The amount of high-yield — and high-risk — debt issued in in Europe, the Middle East and Africa last month slumped to a seven-year low, Moody's Investors Service said on Thursday.
$1 billion's worth of high-yield bonds — those with a non-investment grade or "junk" credit rating — were launched in January, compared with $14.9 billion in January 2015.
"High-yield market activity has dwindled even further due to rising equity market volatility, the slowdown in emerging markets led by China, and currency volatility," Peter Firth, a Moody's associate managing director, said in a news release on Thursday.
"We expect that activity will come in spurts throughout 2016, particularly for issuers with weaker credit profiles or exposure to industries, like oil and mining, under pressure," he added.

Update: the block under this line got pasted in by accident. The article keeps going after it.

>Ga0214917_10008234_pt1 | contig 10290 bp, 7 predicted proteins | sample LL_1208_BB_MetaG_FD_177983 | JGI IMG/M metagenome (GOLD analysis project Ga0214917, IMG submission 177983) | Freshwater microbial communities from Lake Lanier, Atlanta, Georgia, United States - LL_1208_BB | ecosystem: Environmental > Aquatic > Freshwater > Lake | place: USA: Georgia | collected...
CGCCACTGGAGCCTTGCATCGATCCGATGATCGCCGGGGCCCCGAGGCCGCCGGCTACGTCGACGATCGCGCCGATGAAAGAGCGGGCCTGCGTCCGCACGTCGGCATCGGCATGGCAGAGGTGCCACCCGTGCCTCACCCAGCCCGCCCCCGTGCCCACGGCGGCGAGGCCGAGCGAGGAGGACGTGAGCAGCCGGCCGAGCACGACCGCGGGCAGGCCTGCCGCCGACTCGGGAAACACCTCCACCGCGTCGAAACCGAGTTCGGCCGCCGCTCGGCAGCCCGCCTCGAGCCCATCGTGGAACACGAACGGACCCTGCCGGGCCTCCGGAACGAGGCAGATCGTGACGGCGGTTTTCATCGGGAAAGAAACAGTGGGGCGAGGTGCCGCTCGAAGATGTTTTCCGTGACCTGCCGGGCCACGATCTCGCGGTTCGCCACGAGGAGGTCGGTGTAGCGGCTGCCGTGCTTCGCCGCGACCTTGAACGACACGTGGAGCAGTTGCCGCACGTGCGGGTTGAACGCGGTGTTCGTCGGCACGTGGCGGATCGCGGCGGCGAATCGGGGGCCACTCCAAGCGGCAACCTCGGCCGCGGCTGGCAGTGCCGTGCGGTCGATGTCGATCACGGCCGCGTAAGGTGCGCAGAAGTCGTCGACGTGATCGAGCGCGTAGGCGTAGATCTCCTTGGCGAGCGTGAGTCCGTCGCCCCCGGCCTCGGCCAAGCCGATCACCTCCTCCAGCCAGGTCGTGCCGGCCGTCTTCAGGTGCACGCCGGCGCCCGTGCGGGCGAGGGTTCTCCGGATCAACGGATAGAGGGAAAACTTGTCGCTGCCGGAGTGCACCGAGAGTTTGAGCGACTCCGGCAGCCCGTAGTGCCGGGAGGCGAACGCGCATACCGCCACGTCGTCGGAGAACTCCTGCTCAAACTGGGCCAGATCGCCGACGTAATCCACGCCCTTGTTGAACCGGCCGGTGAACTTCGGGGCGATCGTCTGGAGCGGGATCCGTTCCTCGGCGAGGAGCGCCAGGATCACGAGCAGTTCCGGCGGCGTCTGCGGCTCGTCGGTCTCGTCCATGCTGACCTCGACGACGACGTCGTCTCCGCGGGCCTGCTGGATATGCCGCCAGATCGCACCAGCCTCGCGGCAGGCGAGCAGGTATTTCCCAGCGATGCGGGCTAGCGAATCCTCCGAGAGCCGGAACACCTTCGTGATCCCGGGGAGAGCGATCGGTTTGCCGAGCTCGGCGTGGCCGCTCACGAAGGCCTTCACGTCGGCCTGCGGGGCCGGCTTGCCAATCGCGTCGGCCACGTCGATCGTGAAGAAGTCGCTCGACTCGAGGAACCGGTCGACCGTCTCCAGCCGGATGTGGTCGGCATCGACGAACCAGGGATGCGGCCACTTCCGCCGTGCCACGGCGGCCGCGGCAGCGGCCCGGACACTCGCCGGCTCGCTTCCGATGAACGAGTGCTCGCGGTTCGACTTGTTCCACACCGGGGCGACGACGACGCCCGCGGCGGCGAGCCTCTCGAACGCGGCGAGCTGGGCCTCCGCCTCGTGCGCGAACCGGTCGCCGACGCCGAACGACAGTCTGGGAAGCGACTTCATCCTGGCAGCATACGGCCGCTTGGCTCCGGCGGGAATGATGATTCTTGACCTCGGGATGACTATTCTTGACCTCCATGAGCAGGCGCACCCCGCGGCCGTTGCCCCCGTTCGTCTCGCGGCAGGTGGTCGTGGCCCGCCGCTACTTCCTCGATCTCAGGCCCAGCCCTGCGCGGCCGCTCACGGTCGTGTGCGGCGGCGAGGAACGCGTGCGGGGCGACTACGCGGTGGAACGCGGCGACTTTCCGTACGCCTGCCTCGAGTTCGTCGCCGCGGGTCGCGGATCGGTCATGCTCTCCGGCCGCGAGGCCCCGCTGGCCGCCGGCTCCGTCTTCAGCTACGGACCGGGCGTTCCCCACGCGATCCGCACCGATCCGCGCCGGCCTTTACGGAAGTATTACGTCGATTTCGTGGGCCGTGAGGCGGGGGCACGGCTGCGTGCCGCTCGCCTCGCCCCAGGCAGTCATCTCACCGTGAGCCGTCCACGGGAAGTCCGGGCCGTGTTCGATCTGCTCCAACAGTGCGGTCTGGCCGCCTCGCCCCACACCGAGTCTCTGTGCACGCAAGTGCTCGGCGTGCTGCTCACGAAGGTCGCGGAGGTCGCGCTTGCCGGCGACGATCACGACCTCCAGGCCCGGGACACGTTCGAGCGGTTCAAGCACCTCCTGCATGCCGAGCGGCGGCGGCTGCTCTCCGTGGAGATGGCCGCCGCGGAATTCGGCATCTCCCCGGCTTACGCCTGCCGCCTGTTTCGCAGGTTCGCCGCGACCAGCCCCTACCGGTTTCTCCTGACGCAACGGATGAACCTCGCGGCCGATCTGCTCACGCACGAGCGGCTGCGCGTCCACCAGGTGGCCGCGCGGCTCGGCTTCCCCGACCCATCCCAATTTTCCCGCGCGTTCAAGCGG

Non-investment grade bonds come with a higher yield — or promised return — because of the heightened risk of the issuer defaulting.
Moody's said that multiple speculative-grade companies in the EMEA region were suffering because of lower commodity prices, with the share of issuers rated B3-negative and below (the low end of junk grade) rising.
The year could see more "falling angels" — junk-rated issuers that were once investment grade — which could broaden the investment universe for high-yield investors.
However, Moody's noted that in the majority of corporate sectors, the outlook remained stable with relatively low refinancing risk. It forecast earnings growth in most sectors, particular consumer-facing industries.